Have a question about something fantasy-related? Ask the Oracle! (Be sure to include your first name and the city, state, and/or country you’re writing from.)
Q: Does a Deck of Many Things always include the same set of things? — Mark, Key West, FL
A: A Deck of Many Things is, of course, a powerful magic item from Dungeon & Dragons — possibly a source of great benefit, but also great tragedy. For example, one card grants you a wish, and another gives you a castle. But another card causes an emnity between you and a powerful being, and still another takes your soul. You must declare in advance how many cards you’re going to draw, and then you must draw that number of cards (unless you draw the jester, in which case you can draw two more cards). If you do not, the cards will draw themselves.
In short, the Deck of Many Things is the ultimate game of Russian roulette! Better still, it requires as an intriguing prop: an actual deck of tarot or playing cards, with each face card corresponding to a card in the “deck”.
Needless to say, the Deck of Many Things has long been one of the most sought-after magic items (and one of the Oracle’s favorites!).
The Oracle can reveal that a Deck of Many Things generally has 22 cards and yes, they are usually the same cards — although there have been versions with fewer cards (a 13-card deck appeared in Greyhawk, D & D’s first game suppliment, in 1975), and more cards (a 78-card deck appeared in an issue of Dragon Magazine, September 1983 #73).
But things never stay the same in D&D. Wizards of the Coast is, even now, adding cards to these mysterious decks. They even have a web feature where you can design your deck so that it applies specifically to your class.
Q: Last week, you rated dragons, saying that Dragonslayer’s “Vermithrax Pejorative” was the greatest movie dragon of all time. You also said they did it all before CGI. But how? How did they make it look so good? — Tom, Palm Springs, CA
In addition to the models, live-action puppets were used in some of the scenes; there were 15 different models and puppets in all.
And the piece de resistance was a full-sized, 40-foot hydraulically-powered dragon, with a movable, 10-foot high latex face.
But it wasn’t just the effects themselves that were so impressive. Much attention was paid to the way the dragon was designed. The creature was 40 feet long, but unlike many movie dragons, some thought was given as to how such a creature could actually fly. The wings were appropriately large — it had a wingspan of 90 feet — and the body was appropriately stream-lined, with semi-proper weight-distribution.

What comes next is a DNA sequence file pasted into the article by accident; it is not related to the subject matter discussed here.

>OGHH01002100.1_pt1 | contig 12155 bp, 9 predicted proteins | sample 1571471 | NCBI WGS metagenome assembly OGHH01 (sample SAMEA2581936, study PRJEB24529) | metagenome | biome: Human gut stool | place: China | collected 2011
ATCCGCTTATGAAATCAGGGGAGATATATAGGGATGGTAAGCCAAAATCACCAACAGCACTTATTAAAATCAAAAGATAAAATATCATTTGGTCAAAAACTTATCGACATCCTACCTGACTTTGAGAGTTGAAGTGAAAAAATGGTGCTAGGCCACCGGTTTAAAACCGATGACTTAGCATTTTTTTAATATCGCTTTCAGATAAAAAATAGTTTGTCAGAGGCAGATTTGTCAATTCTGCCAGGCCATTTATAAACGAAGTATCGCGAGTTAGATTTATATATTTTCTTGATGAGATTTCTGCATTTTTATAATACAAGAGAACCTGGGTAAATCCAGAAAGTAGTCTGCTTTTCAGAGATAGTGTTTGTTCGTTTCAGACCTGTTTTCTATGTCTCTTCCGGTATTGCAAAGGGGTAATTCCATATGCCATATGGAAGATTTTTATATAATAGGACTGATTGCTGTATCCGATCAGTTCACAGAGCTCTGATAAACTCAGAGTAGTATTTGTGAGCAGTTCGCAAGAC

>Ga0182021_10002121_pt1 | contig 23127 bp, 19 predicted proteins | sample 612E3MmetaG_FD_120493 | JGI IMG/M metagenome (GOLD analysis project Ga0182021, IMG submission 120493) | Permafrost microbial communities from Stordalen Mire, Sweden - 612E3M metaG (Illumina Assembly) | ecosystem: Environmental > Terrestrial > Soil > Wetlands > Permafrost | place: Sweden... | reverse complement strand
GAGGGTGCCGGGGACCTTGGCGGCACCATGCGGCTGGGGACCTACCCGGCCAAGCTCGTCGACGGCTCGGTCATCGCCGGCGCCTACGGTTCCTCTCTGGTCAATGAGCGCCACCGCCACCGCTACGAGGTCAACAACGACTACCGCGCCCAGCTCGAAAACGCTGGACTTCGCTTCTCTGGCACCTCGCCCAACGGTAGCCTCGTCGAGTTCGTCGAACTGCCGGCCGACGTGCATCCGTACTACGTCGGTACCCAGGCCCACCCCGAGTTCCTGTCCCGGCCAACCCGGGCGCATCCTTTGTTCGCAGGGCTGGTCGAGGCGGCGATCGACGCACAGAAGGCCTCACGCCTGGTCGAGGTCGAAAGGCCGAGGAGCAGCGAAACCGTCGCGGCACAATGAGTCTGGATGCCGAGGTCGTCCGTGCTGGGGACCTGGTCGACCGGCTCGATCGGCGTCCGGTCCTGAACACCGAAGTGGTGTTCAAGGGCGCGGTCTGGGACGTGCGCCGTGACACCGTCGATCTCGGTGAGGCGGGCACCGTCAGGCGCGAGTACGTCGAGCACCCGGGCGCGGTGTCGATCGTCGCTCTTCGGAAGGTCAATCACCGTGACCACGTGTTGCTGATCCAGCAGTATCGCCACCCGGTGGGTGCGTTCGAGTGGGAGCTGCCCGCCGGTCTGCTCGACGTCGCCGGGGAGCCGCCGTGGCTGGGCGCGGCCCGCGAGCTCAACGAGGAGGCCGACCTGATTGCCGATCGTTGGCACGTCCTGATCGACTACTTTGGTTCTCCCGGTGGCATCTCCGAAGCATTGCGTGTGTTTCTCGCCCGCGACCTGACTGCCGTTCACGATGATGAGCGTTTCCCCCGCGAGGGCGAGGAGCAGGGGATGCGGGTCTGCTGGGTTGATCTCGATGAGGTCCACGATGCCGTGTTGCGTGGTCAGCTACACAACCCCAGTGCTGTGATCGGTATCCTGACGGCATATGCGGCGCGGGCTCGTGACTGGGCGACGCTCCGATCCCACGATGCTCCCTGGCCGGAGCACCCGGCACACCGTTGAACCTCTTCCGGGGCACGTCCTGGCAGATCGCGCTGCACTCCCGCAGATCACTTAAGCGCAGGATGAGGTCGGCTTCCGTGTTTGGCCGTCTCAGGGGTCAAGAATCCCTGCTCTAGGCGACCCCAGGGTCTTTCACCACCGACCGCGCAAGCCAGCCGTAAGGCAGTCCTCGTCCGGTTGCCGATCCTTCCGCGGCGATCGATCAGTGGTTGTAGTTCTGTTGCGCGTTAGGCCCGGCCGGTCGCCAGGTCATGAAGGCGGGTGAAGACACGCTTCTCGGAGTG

Plus, the thing just looked so damn cool — exactly like a real dragon should.
Q: What exactly is oobleck? — Molly, London, UK
A: In Dr. Seuss’ 1949 children’s book Bartholomew and the Oobleck (a sequel of sorts to The 500 Hats of Bartholomew Cubbins), the king grows bored with sun, rain, snow, and fog and asks his court wizards to conjure up something else. But in a classic case of not being careful what you wish for, that “something” turns out to be gobs of green sticky goo that fall from the sky, gumming up the kingdom — and blocking off the magicians’ caves, making reversal impossible.
Since oobleck is fictional, even the Oracle can’t say exactly what it is. But there are those who say it can be created with a mixure of water and cornstarch (in a ratio of between 2:1 and 3:2) and green food coloring. The result is a vicious, sticky goop that is neither liquid nor solid. It can be molded and will hold a shape – but only for a very short time.
Q: The Sci Fi Channel’s Legend of Earthsea. Worst. Fantasy. Adaptation. Ever? — Michael, Seattle, WA
A: The Oracle says, Oh, God yes! The less said about the disasterous 2004 adaptation of Ursula le Guin’s wonderful series of Earthsea novels, the better.
But interestingly, there was another adaptation two years later, Tales From Earthsea, an animated one from Japan’s Studio Ghibli (the same studio that produced Spirited Away). About the first adaptation, Le Guin was initially silent, but when the producers seemed to imply that she approved of their TV version, she wrote on her website, “I can only admire Mr [Executive Producer Robert] Halmi’s imagination, but I wish he’d left mine alone.” In articles for Slate and Locus, she wrote that she was particularly upset with their turning her dark-skinned characters white.
About the latter Japanese film, she said, “It is not my book. It is your movie. It is a good movie.”
Trailer for Gedo Senki (or Tales From Earthsea)